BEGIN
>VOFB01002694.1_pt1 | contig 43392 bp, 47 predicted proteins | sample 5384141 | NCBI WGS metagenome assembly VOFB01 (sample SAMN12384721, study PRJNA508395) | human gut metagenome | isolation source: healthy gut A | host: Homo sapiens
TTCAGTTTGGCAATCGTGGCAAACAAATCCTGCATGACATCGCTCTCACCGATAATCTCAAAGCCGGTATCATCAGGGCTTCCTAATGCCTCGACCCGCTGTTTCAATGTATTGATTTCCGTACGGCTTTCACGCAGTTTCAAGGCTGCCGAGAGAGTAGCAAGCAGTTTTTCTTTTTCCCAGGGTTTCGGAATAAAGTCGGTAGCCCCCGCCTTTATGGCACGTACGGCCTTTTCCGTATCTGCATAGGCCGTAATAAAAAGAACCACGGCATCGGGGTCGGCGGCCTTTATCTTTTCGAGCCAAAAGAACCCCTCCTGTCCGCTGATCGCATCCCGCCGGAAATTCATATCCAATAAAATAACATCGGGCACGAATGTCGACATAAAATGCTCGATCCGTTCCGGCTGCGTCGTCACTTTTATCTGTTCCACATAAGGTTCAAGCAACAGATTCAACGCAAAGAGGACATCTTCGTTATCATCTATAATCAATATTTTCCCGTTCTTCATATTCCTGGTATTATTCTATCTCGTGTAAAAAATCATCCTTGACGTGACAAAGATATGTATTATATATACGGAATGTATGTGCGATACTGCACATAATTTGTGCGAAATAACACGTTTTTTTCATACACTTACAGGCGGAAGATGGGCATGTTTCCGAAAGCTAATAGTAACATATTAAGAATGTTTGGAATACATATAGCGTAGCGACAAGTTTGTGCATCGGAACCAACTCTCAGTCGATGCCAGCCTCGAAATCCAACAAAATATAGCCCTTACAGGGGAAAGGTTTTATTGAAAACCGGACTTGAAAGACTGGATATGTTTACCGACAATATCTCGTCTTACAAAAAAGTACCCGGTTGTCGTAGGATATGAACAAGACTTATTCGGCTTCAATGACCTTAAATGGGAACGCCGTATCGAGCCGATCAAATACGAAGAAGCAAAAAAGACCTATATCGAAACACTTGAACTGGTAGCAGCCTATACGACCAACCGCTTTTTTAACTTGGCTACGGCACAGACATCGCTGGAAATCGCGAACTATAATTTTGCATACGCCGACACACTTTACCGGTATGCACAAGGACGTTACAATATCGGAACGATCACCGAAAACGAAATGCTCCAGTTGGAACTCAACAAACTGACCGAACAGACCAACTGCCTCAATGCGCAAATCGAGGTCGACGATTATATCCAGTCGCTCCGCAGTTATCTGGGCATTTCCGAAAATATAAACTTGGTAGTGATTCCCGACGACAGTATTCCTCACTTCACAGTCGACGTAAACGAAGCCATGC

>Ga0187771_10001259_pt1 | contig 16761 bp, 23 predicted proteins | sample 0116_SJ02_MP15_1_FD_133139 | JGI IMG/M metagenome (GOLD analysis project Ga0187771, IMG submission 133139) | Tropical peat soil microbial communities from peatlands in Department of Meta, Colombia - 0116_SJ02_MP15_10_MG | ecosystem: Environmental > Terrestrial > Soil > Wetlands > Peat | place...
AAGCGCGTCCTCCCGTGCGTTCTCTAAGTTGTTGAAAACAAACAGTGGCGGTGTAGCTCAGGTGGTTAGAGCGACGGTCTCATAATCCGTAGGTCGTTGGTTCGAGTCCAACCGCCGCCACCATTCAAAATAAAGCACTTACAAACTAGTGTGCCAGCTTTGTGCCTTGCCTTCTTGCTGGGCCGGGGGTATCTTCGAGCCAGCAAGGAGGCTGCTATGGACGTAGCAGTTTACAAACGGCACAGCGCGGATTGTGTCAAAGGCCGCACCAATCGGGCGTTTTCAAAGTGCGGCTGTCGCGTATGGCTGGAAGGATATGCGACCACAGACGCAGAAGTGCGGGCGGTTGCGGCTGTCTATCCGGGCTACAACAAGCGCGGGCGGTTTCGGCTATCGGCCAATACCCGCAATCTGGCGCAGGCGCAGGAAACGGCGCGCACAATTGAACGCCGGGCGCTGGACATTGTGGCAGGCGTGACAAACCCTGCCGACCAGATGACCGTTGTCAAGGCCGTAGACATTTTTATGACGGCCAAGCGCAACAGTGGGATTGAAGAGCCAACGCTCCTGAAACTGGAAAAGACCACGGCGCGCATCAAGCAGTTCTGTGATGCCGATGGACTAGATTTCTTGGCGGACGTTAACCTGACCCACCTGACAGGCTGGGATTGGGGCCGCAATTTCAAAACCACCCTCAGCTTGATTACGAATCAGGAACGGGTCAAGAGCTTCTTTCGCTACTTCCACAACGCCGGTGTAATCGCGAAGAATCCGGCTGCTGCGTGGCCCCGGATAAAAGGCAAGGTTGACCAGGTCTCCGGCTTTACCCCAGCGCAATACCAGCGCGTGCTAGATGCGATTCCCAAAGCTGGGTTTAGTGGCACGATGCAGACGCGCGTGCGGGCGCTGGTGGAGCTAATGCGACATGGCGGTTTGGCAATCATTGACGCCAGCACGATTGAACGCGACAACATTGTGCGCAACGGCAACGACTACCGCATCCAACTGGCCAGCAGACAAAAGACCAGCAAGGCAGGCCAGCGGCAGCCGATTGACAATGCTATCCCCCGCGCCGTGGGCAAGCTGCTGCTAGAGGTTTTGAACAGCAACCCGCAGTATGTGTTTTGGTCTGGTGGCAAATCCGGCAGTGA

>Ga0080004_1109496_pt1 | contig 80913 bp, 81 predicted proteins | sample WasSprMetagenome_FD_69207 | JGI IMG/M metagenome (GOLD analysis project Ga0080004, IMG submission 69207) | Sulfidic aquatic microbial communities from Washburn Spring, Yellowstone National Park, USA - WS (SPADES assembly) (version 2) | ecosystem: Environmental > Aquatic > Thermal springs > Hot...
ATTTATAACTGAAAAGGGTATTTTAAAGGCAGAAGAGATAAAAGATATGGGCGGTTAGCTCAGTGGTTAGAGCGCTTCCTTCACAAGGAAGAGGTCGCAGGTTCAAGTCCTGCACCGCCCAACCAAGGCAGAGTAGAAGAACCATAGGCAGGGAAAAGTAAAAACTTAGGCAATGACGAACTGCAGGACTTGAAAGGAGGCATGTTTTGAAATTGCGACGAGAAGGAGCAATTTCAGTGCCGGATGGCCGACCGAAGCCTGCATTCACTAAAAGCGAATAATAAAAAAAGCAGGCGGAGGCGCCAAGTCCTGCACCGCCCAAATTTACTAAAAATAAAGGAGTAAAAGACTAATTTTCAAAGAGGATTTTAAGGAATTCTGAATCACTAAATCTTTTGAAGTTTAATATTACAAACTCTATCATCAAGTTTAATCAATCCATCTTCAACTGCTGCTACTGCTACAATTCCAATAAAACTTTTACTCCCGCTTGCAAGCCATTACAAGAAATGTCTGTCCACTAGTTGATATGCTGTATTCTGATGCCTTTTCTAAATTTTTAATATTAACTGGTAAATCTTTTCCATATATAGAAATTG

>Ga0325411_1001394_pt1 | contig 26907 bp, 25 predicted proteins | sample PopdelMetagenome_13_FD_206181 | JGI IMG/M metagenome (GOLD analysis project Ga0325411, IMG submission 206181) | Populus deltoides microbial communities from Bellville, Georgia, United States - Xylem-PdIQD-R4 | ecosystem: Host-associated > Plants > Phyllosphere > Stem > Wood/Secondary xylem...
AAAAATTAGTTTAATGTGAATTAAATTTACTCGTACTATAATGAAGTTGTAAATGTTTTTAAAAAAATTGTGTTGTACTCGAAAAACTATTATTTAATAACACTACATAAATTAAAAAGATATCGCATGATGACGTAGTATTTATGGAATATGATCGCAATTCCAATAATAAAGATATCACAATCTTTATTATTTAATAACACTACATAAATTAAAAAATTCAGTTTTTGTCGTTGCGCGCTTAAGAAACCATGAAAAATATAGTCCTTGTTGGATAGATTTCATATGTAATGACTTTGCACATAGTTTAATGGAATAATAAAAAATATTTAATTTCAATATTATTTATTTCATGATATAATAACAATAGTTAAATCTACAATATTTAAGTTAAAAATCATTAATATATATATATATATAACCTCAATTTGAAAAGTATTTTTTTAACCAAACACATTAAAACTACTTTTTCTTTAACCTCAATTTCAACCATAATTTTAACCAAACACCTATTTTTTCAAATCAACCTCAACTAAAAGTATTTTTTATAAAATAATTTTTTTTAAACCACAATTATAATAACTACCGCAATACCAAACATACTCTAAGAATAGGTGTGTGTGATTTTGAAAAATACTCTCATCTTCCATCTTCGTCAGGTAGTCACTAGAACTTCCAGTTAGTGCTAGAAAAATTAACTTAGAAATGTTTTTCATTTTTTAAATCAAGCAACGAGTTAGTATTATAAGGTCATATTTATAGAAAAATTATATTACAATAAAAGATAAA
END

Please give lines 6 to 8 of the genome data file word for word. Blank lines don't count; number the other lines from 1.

ATTTATAACTGAAAAGGGTATTTTAAAGGCAGAAGAGATAAAAGATATGGGCGGTTAGCTCAGTGGTTAGAGCGCTTCCTTCACAAGGAAGAGGTCGCAGGTTCAAGTCCTGCACCGCCCAACCAAGGCAGAGTAGAAGAACCATAGGCAGGGAAAAGTAAAAACTTAGGCAATGACGAACTGCAGGACTTGAAAGGAGGCATGTTTTGAAATTGCGACGAGAAGGAGCAATTTCAGTGCCGGATGGCCGACCGAAGCCTGCATTCACTAAAAGCGAATAATAAAAAAAGCAGGCGGAGGCGCCAAGTCCTGCACCGCCCAAATTTACTAAAAATAAAGGAGTAAAAGACTAATTTTCAAAGAGGATTTTAAGGAATTCTGAATCACTAAATCTTTTGAAGTTTAATATTACAAACTCTATCATCAAGTTTAATCAATCCATCTTCAACTGCTGCTACTGCTACAATTCCAATAAAACTTTTACTCCCGCTTGCAAGCCATTACAAGAAATGTCTGTCCACTAGTTGATATGCTGTATTCTGATGCCTTTTCTAAATTTTTAATATTAACTGGTAAATCTTTTCCATATATAGAAATTG

>Ga0325411_1001394_pt1 | contig 26907 bp, 25 predicted proteins | sample PopdelMetagenome_13_FD_206181 | JGI IMG/M metagenome (GOLD analysis project Ga0325411, IMG submission 206181) | Populus deltoides microbial communities from Bellville, Georgia, United States - Xylem-PdIQD-R4 | ecosystem: Host-associated > Plants > Phyllosphere > Stem > Wood/Secondary xylem...
AAAAATTAGTTTAATGTGAATTAAATTTACTCGTACTATAATGAAGTTGTAAATGTTTTTAAAAAAATTGTGTTGTACTCGAAAAACTATTATTTAATAACACTACATAAATTAAAAAGATATCGCATGATGACGTAGTATTTATGGAATATGATCGCAATTCCAATAATAAAGATATCACAATCTTTATTATTTAATAACACTACATAAATTAAAAAATTCAGTTTTTGTCGTTGCGCGCTTAAGAAACCATGAAAAATATAGTCCTTGTTGGATAGATTTCATATGTAATGACTTTGCACATAGTTTAATGGAATAATAAAAAATATTTAATTTCAATATTATTTATTTCATGATATAATAACAATAGTTAAATCTACAATATTTAAGTTAAAAATCATTAATATATATATATATATAACCTCAATTTGAAAAGTATTTTTTTAACCAAACACATTAAAACTACTTTTTCTTTAACCTCAATTTCAACCATAATTTTAACCAAACACCTATTTTTTCAAATCAACCTCAACTAAAAGTATTTTTTATAAAATAATTTTTTTTAAACCACAATTATAATAACTACCGCAATACCAAACATACTCTAAGAATAGGTGTGTGTGATTTTGAAAAATACTCTCATCTTCCATCTTCGTCAGGTAGTCACTAGAACTTCCAGTTAGTGCTAGAAAAATTAACTTAGAAATGTTTTTCATTTTTTAAATCAAGCAACGAGTTAGTATTATAAGGTCATATTTATAGAAAAATTATATTACAATAAAAGATAAA